I went back to check the goldenrod for seed again. I think now it could be Solidago odora based on the anise smell in the air, although I couldn't detect the smell on the leaf itself.

    Whatcha think?

    Jay 6a Chicago thanked Skip1909
  • Jay 6a Chicago
    Original Author
    last year
    last modified: last year

    It looks nice. I'll look closer at it later. I still have odora seeds and was planning on round 2. Yep, I want that anise smell. A lot of these species are native over a wide area, so if they are native to Illinois, they will usually have something on Illinois wildflowers about it. In their articles at the bottom in the comments, they usually give ways to identy the species and how to distinguish it from similar species. It's helpful with getting ID's. I use them for name that plant. There are so many goldenrods and they still all look pretty much the same to me. I want to get better at IDing them. What's the white flower by the path? Are those rhodis? Sometimes the middles of big rhodies get hollowed out and then people can use them like for secret rooms. A bunch of us were partying inside a big rhodie at the Kentucky derby. lol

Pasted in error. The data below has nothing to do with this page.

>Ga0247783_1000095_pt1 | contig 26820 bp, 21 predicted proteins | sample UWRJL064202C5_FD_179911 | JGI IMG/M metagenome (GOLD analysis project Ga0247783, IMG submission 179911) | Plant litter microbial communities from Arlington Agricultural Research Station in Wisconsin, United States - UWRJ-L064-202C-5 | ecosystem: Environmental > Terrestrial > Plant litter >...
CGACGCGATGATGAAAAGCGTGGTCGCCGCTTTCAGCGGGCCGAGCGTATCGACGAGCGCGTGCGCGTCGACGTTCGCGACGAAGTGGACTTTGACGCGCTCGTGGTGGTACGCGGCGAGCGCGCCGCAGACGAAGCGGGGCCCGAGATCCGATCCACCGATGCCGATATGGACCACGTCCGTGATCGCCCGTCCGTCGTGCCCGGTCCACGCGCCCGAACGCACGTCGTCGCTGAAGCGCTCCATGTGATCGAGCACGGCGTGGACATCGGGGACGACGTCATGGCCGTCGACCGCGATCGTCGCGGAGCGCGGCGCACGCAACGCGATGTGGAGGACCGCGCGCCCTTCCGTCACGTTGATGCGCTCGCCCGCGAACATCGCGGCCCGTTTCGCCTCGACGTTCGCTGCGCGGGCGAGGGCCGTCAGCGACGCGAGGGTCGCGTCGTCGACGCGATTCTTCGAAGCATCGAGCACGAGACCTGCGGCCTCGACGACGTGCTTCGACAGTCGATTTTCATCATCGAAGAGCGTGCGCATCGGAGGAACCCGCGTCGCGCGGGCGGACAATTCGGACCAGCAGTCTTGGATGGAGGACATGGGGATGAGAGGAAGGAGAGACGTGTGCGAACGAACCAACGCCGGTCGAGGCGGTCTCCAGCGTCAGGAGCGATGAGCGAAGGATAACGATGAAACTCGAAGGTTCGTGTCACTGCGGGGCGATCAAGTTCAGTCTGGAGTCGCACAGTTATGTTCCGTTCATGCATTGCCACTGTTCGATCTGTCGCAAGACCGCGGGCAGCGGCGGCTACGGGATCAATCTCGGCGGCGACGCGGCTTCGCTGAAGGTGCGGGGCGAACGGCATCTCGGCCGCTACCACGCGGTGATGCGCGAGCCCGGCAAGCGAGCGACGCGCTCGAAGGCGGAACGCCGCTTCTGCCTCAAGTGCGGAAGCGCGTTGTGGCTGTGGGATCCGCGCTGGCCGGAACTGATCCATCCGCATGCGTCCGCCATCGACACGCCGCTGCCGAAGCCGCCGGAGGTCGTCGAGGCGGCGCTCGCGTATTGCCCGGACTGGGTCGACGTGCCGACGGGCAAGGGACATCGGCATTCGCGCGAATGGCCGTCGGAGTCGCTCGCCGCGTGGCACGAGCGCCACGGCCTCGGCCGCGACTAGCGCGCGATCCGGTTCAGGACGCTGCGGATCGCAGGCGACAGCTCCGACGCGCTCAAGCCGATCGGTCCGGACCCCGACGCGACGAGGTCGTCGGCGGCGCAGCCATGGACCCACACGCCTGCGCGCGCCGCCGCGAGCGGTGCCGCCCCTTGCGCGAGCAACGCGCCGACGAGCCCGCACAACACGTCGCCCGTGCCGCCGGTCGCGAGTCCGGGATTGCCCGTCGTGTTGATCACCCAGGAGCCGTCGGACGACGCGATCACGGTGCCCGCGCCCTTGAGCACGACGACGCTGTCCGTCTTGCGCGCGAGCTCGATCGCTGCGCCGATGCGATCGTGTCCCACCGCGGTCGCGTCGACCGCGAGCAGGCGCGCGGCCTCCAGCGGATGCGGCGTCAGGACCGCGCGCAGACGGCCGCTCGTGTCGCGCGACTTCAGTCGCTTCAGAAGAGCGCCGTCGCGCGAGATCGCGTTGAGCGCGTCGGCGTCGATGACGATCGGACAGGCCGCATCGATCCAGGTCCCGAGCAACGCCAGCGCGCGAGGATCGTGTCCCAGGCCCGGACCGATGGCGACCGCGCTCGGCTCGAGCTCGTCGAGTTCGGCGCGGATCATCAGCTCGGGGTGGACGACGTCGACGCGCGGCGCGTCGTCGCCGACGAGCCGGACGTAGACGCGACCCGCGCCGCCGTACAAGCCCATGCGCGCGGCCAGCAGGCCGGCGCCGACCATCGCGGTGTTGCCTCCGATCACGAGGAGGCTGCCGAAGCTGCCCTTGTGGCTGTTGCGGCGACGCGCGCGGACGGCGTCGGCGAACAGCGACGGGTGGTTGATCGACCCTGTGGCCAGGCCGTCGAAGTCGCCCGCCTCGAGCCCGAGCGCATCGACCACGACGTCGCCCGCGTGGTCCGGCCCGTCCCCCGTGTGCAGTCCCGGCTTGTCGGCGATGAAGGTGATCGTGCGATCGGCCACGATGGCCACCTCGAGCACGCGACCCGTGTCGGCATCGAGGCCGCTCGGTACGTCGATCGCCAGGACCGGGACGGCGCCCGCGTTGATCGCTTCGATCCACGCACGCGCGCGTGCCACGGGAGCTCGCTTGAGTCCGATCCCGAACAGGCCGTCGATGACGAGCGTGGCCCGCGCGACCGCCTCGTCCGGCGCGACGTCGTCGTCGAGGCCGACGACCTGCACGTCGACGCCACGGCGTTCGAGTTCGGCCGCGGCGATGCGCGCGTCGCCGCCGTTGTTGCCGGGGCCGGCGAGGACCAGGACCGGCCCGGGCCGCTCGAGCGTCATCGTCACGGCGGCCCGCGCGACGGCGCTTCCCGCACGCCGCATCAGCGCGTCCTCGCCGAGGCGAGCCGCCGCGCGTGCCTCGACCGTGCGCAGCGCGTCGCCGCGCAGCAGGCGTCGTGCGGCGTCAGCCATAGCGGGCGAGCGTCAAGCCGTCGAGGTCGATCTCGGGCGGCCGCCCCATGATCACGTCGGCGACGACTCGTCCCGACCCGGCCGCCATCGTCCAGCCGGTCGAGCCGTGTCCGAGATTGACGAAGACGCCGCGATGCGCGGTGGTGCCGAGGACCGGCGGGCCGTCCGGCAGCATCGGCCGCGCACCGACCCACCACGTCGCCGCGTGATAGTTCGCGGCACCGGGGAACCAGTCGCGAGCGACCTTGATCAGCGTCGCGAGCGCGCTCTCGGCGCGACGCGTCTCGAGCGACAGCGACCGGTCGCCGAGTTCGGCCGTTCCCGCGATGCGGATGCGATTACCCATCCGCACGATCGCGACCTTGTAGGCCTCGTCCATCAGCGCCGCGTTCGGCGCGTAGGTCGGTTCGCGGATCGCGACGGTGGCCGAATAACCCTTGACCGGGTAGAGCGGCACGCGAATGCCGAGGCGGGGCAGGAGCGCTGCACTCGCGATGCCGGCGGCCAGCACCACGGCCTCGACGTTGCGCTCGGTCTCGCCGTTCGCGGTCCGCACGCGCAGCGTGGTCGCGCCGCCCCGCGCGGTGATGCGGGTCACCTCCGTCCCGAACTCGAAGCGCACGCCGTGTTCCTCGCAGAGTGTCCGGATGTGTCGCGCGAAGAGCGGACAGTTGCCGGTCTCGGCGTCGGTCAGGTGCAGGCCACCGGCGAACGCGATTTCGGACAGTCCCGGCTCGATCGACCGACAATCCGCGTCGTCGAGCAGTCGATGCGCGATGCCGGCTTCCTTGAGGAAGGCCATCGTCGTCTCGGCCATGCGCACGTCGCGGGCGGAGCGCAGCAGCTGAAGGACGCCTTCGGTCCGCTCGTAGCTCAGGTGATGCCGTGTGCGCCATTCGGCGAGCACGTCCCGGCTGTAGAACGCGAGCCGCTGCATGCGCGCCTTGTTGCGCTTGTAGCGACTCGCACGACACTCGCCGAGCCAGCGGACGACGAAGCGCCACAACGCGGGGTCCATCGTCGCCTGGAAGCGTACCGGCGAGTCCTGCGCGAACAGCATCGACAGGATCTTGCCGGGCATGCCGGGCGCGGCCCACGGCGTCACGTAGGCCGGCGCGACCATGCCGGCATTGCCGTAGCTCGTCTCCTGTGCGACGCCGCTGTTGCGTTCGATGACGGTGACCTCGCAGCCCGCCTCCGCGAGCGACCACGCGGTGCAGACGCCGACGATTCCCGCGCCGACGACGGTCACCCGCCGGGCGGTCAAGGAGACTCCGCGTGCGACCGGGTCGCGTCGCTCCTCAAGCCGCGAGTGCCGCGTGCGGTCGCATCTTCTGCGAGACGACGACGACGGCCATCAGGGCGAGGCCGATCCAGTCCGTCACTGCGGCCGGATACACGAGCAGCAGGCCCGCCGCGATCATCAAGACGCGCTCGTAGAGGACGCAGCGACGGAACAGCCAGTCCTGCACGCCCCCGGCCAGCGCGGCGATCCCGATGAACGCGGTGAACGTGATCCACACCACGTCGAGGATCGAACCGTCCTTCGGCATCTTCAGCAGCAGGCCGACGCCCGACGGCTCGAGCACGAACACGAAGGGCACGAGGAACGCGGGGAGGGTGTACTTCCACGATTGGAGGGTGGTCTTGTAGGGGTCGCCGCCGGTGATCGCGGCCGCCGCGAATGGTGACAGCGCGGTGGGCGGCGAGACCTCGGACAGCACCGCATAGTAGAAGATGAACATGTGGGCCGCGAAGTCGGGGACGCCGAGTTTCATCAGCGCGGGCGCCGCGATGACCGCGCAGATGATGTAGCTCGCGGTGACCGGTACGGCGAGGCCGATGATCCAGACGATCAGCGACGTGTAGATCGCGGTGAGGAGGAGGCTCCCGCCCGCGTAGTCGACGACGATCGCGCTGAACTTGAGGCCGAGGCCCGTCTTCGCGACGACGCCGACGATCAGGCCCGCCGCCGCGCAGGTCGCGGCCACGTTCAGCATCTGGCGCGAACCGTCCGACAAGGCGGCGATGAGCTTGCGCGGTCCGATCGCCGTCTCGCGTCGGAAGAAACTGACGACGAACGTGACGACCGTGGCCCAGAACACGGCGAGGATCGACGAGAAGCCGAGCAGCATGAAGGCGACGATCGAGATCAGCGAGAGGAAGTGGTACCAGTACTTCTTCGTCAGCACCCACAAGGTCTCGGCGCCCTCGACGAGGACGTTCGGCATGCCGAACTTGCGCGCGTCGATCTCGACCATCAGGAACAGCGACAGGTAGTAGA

• Skip1909
    last year

    Those are young hickory trees Carya tomentosa and another species, pignut I think, there are a lot of them there. I put the white flowers on NTP, Eupatorium altissimum. Theres also Eupatorium hyssopifolium in there.

    Jay 6a Chicago thanked Skip1909
  • javiwa
    last year

    Thanks for confirming, guys! I'm gonna yank!